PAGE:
The Goldendale Sentinel - Headlines & History since 1879

By Shandelle Battersby
The New Zealand Herald 

A Kiwi's thoughts on Maryhill and Stonehenge

A travel writer from New Zealand (people from that country are colloquially called Kiwis, after its indigenous bird) was at the Maryhill Museum and Stonehenge this month and wrote about the exeprience in the New Zealand Herald. We’re running the story as a perspective on Goldendale that uses words like “color” with a “u” in them.

 

November 28, 2018



A small museum perched on a hilltop overlooking the beautiful Columbia River Gorge in Washington is the last place you’d expect to find more than 85 works by Auguste Rodin including plaster studies, watercolour sketches, bronzes, and terracottas.

The Maryhill Museum of Art’s collection features some of the French sculptor’s most famous pieces of art, including The Thinker, The Burghers of Calais, and portions of The Gates of Hell. The Rodin display is just one part of an eclectic collection that ranges from ornate chess sets and small carved ivory crucifix figures from all over the world, to a varied collection of Native American art.

We were visiting the museum on a shore excursion as part of Un-Cruise Adventures’ Four Rivers of Wine and History cruise on the Columbia and Snake rivers of Oregon and Washington. We’d woken that morning to find our replica steamship, the SS Legacy, docked at the town of The Dalles on the Oregon side of the Columbia River; we’d have to cross back into Washington state for the day’s activities.

As we wound our way through the dry, sagebrush-covered landscape on our way to the top of the hill, over to Goldendale, we learned more about the remarkable history of the man who founded it. Samuel Hill was a successful businessman best remembered for his advocacy of paved roads in the area at the beginning of last century.

Hill—contrary to urban myth he’s not the Sam Hill referenced in the popular expression—had originally planned to start a Quaker community named for his daughter Mary, and the three-storey Beaux Arts mansion was supposed to be a private home, but he ran into financial and logistical problems and building stalled in 1917.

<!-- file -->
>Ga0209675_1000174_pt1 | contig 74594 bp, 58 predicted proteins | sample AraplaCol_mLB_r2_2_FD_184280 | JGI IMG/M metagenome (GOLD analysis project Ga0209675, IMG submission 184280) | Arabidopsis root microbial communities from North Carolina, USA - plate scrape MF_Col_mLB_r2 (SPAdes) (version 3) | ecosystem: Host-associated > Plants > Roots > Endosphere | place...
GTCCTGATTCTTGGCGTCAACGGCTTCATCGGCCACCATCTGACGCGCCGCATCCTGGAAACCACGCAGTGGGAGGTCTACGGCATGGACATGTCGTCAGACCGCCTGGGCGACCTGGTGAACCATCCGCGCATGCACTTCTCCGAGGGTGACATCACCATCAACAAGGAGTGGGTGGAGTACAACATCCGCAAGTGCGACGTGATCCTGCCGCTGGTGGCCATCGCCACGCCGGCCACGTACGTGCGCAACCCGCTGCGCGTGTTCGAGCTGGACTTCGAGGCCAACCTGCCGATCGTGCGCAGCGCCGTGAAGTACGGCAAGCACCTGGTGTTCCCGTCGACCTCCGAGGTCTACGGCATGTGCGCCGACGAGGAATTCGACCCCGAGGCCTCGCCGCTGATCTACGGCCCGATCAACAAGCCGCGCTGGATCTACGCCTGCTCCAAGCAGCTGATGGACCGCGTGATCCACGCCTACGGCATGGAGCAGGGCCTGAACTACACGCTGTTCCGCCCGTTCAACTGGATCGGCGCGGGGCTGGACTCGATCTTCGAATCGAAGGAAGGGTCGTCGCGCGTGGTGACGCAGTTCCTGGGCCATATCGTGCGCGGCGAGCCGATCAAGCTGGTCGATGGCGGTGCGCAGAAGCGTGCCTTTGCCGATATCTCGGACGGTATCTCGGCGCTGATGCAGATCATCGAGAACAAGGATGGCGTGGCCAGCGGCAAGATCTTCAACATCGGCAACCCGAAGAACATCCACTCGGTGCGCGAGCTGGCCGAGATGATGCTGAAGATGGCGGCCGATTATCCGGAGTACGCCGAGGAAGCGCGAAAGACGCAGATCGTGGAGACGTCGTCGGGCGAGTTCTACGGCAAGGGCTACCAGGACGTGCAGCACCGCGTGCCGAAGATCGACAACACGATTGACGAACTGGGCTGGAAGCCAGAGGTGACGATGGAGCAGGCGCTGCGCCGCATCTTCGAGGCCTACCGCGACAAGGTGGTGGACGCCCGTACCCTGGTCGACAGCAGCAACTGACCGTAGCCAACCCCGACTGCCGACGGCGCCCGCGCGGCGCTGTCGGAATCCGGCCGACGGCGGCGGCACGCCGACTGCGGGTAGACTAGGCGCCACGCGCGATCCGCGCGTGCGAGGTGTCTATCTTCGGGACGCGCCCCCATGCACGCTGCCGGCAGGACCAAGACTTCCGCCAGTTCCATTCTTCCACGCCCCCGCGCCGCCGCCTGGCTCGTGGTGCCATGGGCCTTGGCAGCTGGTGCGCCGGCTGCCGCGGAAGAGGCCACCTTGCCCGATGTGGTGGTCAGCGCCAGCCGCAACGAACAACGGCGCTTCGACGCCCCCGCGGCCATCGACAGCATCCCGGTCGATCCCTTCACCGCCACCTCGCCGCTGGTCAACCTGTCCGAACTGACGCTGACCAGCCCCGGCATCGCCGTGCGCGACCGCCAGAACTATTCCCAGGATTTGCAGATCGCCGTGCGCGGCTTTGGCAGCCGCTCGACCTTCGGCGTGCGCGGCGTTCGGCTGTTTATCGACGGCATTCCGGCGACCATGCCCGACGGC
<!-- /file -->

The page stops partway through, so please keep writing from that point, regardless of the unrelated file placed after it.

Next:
Luckily, he’d made a few important friends over the years, including dance pioneer Loie Fuller, who convinced him to turn the building into an art museum and who happened to be a personal friend of Rodin; Queen Marie of Romania, who donated treasures such as Eastern Orthodox icons and many personal effects and palace furnishings; and San Francisco sugar heiress Alma Spreckels, who saw the project through after Hill’s death in 1931 to its opening in 1940.

Spreckels was also responsible for one of the jewels in the museum’s collection, the 68cm-tall mannequins wearing authentic mid-1940s haute couture from the Theatre de la Mode. This was a touring exhibition created to help revive the French fashion industry after World War II and raise money for war relief. The original sets may not have survived but the clothes and figures are really something special.

Another highlight is the collection of historic photographs by semi-professional photographer Thomas Leander “Major Lee” Moorhouse, an Oregon businessman and former mayor of Pendleton who worked as an Indian agent on the Umatilla Indian Reservation. One of his favourite subjects was Dr Whirlwind, a Cayuse medicine man, who loved any excuse to get kitted up for a picture in elaborate head-dresses and native jewellery, as well as Native American trading blankets, normally owned by Moorhouse.

At the museum you’ll also find European and American paintings, a native plant garden and a sculpture park with stunning views of the river Gorge below.

On the way to or from the museum, make sure to stop at Hill’s near-exact replica of Stonehenge, built in the early 1900s as a memorial to the local Klickitat County soldiers who fought in World War I. Dedicated in 1918, it was the first World War I memorial to be built in the United States. Hill’s gravesite is nearby.

He may have never had the chance to live at Maryhill, but thanks to the buildings he left behind, Hill cleverly ensured that his legacy will last for generations.

 

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